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    The First Moment

    Polar Bear Birthing Areas

    A line of cameras forms as photographers prepare for the sometimes long and cold wait for the polar bear family. © Kelsey Eliasson

    By Kelsey Eliasson

    Snow crystals swirl around tripods and over-sized parkas. A thin line of cameras and over-sized lenses stretches across the frozen lake. A few hardy photographers stand ready, shuffling in their winter boots, waiting to fill memory cards at a moment’s notice. Behind us, four off-road vans comprise the second line of defence. Lenses, vans and eager stares are all focused on a non-descript snowdrift. This is a sub-Arctic stakeout.

    Polar bear cubs nurse after emerging from their maternity den for the first time. © Marco Urso
    Polar bear cubs nurse after emerging from their maternity den for the first time. © Marco Urso

    Inside that snow bank, a polar bear tends to her two young cubs nestled in their winter den. The cubs have known nothing of the outside world, only the warmth and safety of their winter den. Their mother has not eaten in eight months, she is eager to get out on the ice. The cubs, for their part, are okay with staying inside. At least, we think they are inside.

    Watchee Lodge lies south of Churchill, Manitoba, about 64 kilometres by rail. Of course, as the train drops you and your gear off in the early Arctic dawn, it might as well be the moon. Luggage is quickly loaded into the waiting vans, armed with rubber tracks and reinforced suspension. Snow kicks up as we head towards one of the most important polar bear denning areas in the world.

    This is the only lodge in the world where you can photograph ‘newborn’ cubs emerging from the den. Aboriginal-owned and operated, it is one of the most sought aer destinations for professional photographers. It has now been 20 years since Mike and Morris Spence decided to convert their father’s trap line into a tourism business.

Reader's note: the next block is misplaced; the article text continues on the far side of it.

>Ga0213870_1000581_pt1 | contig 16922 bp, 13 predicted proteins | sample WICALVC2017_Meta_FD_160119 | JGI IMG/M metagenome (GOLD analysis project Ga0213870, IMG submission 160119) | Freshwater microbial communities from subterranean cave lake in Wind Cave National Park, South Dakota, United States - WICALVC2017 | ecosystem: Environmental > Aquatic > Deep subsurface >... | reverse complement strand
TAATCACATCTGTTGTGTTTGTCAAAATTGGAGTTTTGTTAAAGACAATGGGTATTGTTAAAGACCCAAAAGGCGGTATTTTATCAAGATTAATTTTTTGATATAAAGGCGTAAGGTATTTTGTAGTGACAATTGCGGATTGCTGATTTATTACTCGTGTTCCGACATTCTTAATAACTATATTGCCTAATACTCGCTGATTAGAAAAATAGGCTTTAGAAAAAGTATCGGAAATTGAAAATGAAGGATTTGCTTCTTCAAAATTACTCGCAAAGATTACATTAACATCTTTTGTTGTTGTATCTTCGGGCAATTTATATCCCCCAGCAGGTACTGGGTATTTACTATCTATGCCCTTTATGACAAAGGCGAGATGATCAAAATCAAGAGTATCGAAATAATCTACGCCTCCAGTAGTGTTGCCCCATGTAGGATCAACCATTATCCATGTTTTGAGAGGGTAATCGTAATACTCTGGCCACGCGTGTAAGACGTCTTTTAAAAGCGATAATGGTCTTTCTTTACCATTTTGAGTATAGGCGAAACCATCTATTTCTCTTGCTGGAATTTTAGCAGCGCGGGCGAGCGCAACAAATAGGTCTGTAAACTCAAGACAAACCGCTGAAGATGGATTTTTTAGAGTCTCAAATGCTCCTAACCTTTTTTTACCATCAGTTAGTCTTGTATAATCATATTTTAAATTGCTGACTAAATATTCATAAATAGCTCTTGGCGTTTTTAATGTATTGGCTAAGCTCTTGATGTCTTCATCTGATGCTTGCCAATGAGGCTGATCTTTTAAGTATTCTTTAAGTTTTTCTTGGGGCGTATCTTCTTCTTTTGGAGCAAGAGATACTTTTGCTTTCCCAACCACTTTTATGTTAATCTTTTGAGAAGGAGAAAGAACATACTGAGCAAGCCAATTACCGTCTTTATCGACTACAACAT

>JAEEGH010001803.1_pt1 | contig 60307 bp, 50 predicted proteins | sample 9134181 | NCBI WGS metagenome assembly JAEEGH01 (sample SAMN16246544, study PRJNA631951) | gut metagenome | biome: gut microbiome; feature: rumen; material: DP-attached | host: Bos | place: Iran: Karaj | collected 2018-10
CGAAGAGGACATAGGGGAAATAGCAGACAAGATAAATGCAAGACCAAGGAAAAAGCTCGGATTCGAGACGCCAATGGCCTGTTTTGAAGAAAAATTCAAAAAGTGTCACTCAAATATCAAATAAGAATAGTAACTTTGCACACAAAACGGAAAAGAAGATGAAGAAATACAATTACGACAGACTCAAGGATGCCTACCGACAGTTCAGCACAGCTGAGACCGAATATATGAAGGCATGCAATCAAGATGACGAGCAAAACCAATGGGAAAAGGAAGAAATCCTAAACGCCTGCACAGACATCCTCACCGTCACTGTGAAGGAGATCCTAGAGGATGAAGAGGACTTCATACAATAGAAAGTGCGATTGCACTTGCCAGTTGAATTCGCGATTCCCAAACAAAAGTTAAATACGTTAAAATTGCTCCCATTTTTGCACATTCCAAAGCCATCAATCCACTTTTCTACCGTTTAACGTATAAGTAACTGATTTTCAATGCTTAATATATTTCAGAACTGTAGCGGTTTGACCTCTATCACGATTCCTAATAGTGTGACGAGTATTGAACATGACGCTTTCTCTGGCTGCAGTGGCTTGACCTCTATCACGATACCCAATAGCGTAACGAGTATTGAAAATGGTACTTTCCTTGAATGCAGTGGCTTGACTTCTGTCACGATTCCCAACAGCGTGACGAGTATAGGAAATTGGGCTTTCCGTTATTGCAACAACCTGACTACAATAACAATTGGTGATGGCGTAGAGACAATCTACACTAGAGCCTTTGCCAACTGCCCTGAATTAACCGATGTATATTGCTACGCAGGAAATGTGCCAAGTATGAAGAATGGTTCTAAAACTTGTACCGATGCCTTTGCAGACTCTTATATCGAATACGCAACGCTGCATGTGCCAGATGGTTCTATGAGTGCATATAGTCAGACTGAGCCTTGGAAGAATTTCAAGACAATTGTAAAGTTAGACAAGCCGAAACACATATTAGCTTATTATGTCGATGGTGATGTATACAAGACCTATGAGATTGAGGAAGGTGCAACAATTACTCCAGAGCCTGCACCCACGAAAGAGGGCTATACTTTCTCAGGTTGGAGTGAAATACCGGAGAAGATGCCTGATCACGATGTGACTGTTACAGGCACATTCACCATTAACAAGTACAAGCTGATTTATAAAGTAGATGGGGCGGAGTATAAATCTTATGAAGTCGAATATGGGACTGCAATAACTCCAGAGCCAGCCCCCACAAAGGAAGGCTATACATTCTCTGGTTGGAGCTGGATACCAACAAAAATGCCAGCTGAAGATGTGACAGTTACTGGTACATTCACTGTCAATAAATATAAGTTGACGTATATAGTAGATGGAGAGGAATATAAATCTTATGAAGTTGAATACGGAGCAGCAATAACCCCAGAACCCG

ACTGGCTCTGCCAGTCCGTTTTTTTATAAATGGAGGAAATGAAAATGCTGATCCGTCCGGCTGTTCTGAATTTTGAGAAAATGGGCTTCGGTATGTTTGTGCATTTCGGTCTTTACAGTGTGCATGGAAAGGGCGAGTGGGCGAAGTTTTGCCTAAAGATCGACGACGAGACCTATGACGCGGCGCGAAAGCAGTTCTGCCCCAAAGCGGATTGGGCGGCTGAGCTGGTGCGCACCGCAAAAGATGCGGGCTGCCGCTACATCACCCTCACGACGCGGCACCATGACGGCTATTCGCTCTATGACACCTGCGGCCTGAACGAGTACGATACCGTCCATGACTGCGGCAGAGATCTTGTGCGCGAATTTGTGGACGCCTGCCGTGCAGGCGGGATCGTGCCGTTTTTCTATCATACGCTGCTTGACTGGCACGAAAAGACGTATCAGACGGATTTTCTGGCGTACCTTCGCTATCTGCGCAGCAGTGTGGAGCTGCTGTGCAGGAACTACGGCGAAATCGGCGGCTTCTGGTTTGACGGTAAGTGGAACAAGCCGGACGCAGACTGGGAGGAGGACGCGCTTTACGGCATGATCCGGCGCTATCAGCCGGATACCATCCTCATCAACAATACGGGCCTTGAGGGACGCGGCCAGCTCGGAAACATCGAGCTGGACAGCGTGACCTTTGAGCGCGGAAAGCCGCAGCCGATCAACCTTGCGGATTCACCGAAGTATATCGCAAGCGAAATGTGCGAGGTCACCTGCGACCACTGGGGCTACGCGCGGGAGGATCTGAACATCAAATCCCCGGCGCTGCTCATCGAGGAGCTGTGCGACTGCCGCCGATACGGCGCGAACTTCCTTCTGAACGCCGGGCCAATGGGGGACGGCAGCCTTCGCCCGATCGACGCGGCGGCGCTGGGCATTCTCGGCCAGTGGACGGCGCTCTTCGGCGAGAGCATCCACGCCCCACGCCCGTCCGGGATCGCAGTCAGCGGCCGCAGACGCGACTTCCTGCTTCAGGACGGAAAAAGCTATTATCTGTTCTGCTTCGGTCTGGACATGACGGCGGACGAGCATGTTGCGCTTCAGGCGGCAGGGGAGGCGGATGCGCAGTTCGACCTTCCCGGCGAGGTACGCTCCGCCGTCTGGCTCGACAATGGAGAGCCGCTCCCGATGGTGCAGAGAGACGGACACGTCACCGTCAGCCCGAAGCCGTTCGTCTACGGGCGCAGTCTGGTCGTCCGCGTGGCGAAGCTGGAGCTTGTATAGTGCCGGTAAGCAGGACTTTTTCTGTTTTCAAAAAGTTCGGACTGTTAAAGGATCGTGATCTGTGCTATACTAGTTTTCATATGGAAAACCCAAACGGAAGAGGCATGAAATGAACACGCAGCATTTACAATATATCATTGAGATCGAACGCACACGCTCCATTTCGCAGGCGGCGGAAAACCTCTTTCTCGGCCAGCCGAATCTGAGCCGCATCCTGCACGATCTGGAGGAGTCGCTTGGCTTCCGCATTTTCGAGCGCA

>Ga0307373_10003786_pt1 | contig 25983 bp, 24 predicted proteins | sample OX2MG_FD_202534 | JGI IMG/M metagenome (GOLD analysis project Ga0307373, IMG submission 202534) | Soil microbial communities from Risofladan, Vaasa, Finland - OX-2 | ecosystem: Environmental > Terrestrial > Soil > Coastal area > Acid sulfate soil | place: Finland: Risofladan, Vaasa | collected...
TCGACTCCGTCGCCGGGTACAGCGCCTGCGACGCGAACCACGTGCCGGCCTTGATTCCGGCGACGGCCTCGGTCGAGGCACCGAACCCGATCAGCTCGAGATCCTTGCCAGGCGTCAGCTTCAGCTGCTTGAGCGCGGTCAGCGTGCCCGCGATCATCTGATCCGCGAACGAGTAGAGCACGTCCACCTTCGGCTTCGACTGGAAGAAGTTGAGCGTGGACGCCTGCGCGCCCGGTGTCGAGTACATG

Mike explains, ‘the polar bear industry really exploded in the 1990s in Churchill. There was a lot of opportunity. We always knew that there were mothers and cubs in this area, especially Fletcher Lake.’

    ‘Me and Morris talked about it and figured we’d give it a go.’ He pauses and laughs, ‘we asked the old man for permission. He said he thought we were crazy!’

    ‘Our first clients were from France, a fam trip. No one had ever done this before. We loaded everyone into bombardiers (half-track vehicles with skis for steering) and headed out. We were really inventing the wheel while we were driving.’

    There is a real sense of family pride, of northern pride, at Watchee. From a ‘crazy’ idea to an exclusive eco-tourism destination, the Spences have kept it as a family business. Mike’s family runs the logistics out of Churchill. Morris is teaching his son, James, to be a polar bear tracker. Most everyone working at Watchee is from Churchill.

    Mike’s brother, Frank, is our guide for the week. He explains, ‘Our father come up from York Factory, he grew up trapping down there. After it shut down (in 1957), he got a job at the Port of Churchill. It wasn’t really until the military moved out and Jarvis retired that he got a chance to spend real time out here.’

    ‘(Watchee) used to be an old Navy communications base. The buildings were getting wrecked after the military pulled out, so Jarvis took them over.’ Frank pauses, ‘He loved coming out here, trapping beaver, muskrat, marten. It was more about being on the land. That was just in his blood.’

    As it turned out, the Hudson Bay coast was home to one of the most important polar bear birthing areas in the world. Each year, approximately 100-150 females give birth to a new cohort of cubs. They range from the Nelson River to Cape Churchill with most activity centred on the Owl and Broad Rivers (and Jarvis’ trap line). Some of the first polar bear research projects took place at Fletcher Lake, just east of Watchee.

    Mike Spence, along with his brother Morris, have owned and operated Watchee Lodge for over 20 years. © Kelsey Eliasson
    Mike Spence, along with his brother Morris, have owned and operated Watchee Lodge for over 20 years. © Kelsey Eliasson

    By early October, pregnant females burrow into the peat banks of the sub-Arctic lakes and creeks. Eventually, the north wind drifts snow over them and, by January, they give birth, usually to twins, each weighing only one kilogram. They grow quickly and by late February, they are ready for the roughly 40-kilometre journey to Hudson Bay.

    Franks explains, ‘Its pretty amazing when you think about it. She hasn’t had a seal since maybe June or July. Now, she has to worry about the cold, about wolves, about everything. We’ve even seen her stop, pick up her cubs and give them a ride.’ You can hear admiration in his voice.